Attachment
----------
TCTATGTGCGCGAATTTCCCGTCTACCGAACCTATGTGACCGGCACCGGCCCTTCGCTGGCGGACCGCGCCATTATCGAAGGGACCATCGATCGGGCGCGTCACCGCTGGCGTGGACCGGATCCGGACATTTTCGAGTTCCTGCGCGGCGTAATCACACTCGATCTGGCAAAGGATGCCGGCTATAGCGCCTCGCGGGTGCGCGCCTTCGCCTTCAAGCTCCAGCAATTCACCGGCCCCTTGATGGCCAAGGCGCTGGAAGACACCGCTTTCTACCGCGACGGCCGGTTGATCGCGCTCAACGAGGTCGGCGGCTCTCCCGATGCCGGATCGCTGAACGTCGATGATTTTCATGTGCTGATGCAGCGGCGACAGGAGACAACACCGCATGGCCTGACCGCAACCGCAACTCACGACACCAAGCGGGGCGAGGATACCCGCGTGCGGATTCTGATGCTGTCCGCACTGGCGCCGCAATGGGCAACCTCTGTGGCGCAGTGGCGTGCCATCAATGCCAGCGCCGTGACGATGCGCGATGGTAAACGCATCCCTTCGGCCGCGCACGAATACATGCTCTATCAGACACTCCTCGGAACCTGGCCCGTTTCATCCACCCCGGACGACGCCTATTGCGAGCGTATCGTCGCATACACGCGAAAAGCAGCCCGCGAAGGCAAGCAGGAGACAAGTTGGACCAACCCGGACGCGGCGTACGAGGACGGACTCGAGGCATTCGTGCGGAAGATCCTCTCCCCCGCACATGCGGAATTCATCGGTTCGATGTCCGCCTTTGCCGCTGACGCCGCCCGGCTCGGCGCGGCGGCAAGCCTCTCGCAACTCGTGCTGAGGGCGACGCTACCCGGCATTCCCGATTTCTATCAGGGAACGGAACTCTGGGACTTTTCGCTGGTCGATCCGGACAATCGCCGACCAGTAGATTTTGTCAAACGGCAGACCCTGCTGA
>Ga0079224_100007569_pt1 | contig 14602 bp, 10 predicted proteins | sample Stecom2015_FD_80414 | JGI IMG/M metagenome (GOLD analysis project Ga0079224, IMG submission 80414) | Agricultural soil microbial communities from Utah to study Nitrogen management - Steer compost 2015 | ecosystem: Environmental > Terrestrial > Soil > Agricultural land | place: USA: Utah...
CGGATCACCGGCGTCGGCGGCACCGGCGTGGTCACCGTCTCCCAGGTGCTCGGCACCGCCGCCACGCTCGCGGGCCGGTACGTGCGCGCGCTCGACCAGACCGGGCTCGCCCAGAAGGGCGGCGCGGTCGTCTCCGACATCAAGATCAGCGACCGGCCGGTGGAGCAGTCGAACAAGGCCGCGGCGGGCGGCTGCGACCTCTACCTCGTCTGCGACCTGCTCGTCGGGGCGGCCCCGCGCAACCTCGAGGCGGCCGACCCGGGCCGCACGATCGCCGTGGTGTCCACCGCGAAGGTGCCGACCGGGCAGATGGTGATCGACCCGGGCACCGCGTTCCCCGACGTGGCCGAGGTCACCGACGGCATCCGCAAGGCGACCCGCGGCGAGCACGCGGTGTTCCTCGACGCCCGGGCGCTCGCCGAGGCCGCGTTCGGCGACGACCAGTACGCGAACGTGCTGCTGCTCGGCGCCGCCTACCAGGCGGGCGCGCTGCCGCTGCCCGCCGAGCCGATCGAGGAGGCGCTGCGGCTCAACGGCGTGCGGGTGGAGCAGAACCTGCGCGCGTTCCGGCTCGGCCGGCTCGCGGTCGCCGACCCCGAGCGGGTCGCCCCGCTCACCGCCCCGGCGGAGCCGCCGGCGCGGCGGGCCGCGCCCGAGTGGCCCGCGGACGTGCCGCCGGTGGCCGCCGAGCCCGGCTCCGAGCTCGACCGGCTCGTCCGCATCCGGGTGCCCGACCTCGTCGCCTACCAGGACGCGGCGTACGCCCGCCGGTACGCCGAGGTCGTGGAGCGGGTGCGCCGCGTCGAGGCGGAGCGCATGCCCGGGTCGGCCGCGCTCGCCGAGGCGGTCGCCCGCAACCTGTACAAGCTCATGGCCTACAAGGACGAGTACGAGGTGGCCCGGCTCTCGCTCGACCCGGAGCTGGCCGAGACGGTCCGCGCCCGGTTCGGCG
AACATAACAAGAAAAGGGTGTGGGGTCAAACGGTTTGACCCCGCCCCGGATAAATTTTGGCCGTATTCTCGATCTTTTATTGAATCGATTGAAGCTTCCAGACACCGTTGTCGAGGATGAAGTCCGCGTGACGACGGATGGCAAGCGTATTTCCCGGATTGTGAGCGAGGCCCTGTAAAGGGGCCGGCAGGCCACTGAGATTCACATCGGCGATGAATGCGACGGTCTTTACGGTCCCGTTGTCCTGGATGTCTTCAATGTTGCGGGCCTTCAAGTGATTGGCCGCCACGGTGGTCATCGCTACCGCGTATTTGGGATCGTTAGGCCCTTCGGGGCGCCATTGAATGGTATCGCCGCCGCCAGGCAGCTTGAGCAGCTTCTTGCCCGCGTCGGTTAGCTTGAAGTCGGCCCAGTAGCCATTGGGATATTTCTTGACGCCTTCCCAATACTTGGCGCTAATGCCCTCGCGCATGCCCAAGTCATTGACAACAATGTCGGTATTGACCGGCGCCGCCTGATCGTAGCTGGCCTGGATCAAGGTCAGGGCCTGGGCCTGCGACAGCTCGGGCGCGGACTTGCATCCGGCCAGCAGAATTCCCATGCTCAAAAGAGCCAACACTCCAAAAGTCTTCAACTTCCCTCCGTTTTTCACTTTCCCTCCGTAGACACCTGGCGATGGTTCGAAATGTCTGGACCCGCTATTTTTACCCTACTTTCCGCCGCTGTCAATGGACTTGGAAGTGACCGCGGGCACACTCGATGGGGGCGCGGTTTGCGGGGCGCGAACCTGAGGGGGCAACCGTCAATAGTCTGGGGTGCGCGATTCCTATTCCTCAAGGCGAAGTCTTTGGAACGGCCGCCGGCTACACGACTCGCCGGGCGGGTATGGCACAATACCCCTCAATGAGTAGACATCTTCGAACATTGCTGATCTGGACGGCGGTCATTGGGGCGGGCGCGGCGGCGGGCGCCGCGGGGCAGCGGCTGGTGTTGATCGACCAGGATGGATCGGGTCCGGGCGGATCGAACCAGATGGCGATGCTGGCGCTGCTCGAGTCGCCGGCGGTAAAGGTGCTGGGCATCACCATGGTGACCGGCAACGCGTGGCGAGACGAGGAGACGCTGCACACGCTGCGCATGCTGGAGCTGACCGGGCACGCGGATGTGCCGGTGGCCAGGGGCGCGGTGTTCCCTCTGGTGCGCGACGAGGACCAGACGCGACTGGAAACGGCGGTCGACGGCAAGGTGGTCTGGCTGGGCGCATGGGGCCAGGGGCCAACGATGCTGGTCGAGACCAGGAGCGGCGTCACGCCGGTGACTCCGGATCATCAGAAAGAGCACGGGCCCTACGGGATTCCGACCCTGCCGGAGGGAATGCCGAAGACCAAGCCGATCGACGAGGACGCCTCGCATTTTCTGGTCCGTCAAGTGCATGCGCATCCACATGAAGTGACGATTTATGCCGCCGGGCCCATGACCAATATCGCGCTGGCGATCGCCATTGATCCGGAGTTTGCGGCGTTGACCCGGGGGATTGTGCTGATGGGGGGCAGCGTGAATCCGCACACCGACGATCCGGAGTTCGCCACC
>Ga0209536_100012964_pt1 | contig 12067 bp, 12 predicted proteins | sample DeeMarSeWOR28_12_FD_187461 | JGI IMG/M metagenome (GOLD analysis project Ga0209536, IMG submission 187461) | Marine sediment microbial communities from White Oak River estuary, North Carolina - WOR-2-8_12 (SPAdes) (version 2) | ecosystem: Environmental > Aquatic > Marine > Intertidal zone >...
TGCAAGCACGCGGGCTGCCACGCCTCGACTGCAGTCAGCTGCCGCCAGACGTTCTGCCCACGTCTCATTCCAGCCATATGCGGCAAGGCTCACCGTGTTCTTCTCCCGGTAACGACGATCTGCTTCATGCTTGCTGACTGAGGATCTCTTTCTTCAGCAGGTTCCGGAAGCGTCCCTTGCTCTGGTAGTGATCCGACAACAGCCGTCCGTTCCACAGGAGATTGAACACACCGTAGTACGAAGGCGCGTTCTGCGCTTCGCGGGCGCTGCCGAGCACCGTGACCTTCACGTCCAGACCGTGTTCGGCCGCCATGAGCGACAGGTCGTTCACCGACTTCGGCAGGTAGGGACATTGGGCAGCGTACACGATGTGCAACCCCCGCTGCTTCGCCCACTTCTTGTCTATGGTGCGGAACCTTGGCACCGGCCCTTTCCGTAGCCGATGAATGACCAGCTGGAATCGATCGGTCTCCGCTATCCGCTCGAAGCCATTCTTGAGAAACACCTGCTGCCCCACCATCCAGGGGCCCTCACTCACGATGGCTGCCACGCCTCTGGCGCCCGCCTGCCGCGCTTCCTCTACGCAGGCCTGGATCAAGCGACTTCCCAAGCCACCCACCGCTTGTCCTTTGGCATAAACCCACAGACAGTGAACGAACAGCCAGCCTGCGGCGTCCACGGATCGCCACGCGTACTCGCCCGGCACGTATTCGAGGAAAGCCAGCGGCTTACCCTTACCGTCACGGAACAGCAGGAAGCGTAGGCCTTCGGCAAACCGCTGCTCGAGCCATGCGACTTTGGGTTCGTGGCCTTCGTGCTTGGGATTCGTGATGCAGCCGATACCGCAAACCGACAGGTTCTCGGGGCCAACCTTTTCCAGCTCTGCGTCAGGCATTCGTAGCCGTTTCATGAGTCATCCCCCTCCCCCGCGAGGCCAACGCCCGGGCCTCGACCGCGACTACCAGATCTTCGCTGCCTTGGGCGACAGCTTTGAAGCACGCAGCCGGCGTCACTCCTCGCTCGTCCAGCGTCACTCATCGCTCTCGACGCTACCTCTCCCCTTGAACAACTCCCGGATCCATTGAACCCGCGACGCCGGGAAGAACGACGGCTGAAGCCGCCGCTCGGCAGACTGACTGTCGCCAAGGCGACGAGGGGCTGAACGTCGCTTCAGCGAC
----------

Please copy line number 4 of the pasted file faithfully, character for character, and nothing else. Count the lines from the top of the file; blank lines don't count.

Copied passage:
AACATAACAAGAAAAGGGTGTGGGGTCAAACGGTTTGACCCCGCCCCGGATAAATTTTGGCCGTATTCTCGATCTTTTATTGAATCGATTGAAGCTTCCAGACACCGTTGTCGAGGATGAAGTCCGCGTGACGACGGATGGCAAGCGTATTTCCCGGATTGTGAGCGAGGCCCTGTAAAGGGGCCGGCAGGCCACTGAGATTCACATCGGCGATGAATGCGACGGTCTTTACGGTCCCGTTGTCCTGGATGTCTTCAATGTTGCGGGCCTTCAAGTGATTGGCCGCCACGGTGGTCATCGCTACCGCGTATTTGGGATCGTTAGGCCCTTCGGGGCGCCATTGAATGGTATCGCCGCCGCCAGGCAGCTTGAGCAGCTTCTTGCCCGCGTCGGTTAGCTTGAAGTCGGCCCAGTAGCCATTGGGATATTTCTTGACGCCTTCCCAATACTTGGCGCTAATGCCCTCGCGCATGCCCAAGTCATTGACAACAATGTCGGTATTGACCGGCGCCGCCTGATCGTAGCTGGCCTGGATCAAGGTCAGGGCCTGGGCCTGCGACAGCTCGGGCGCGGACTTGCATCCGGCCAGCAGAATTCCCATGCTCAAAAGAGCCAACACTCCAAAAGTCTTCAACTTCCCTCCGTTTTTCACTTTCCCTCCGTAGACACCTGGCGATGGTTCGAAATGTCTGGACCCGCTATTTTTACCCTACTTTCCGCCGCTGTCAATGGACTTGGAAGTGACCGCGGGCACACTCGATGGGGGCGCGGTTTGCGGGGCGCGAACCTGAGGGGGCAACCGTCAATAGTCTGGGGTGCGCGATTCCTATTCCTCAAGGCGAAGTCTTTGGAACGGCCGCCGGCTACACGACTCGCCGGGCGGGTATGGCACAATACCCCTCAATGAGTAGACATCTTCGAACATTGCTGATCTGGACGGCGGTCATTGGGGCGGGCGCGGCGGCGGGCGCCGCGGGGCAGCGGCTGGTGTTGATCGACCAGGATGGATCGGGTCCGGGCGGATCGAACCAGATGGCGATGCTGGCGCTGCTCGAGTCGCCGGCGGTAAAGGTGCTGGGCATCACCATGGTGACCGGCAACGCGTGGCGAGACGAGGAGACGCTGCACACGCTGCGCATGCTGGAGCTGACCGGGCACGCGGATGTGCCGGTGGCCAGGGGCGCGGTGTTCCCTCTGGTGCGCGACGAGGACCAGACGCGACTGGAAACGGCGGTCGACGGCAAGGTGGTCTGGCTGGGCGCATGGGGCCAGGGGCCAACGATGCTGGTCGAGACCAGGAGCGGCGTCACGCCGGTGACTCCGGATCATCAGAAAGAGCACGGGCCCTACGGGATTCCGACCCTGCCGGAGGGAATGCCGAAGACCAAGCCGATCGACGAGGACGCCTCGCATTTTCTGGTCCGTCAAGTGCATGCGCATCCACATGAAGTGACGATTTATGCCGCCGGGCCCATGACCAATATCGCGCTGGCGATCGCCATTGATCCGGAGTTTGCGGCGTTGACCCGGGGGATTGTGCTGATGGGGGGCAGCGTGAATCCGCACACCGACGATCCGGAGTTCGCCACC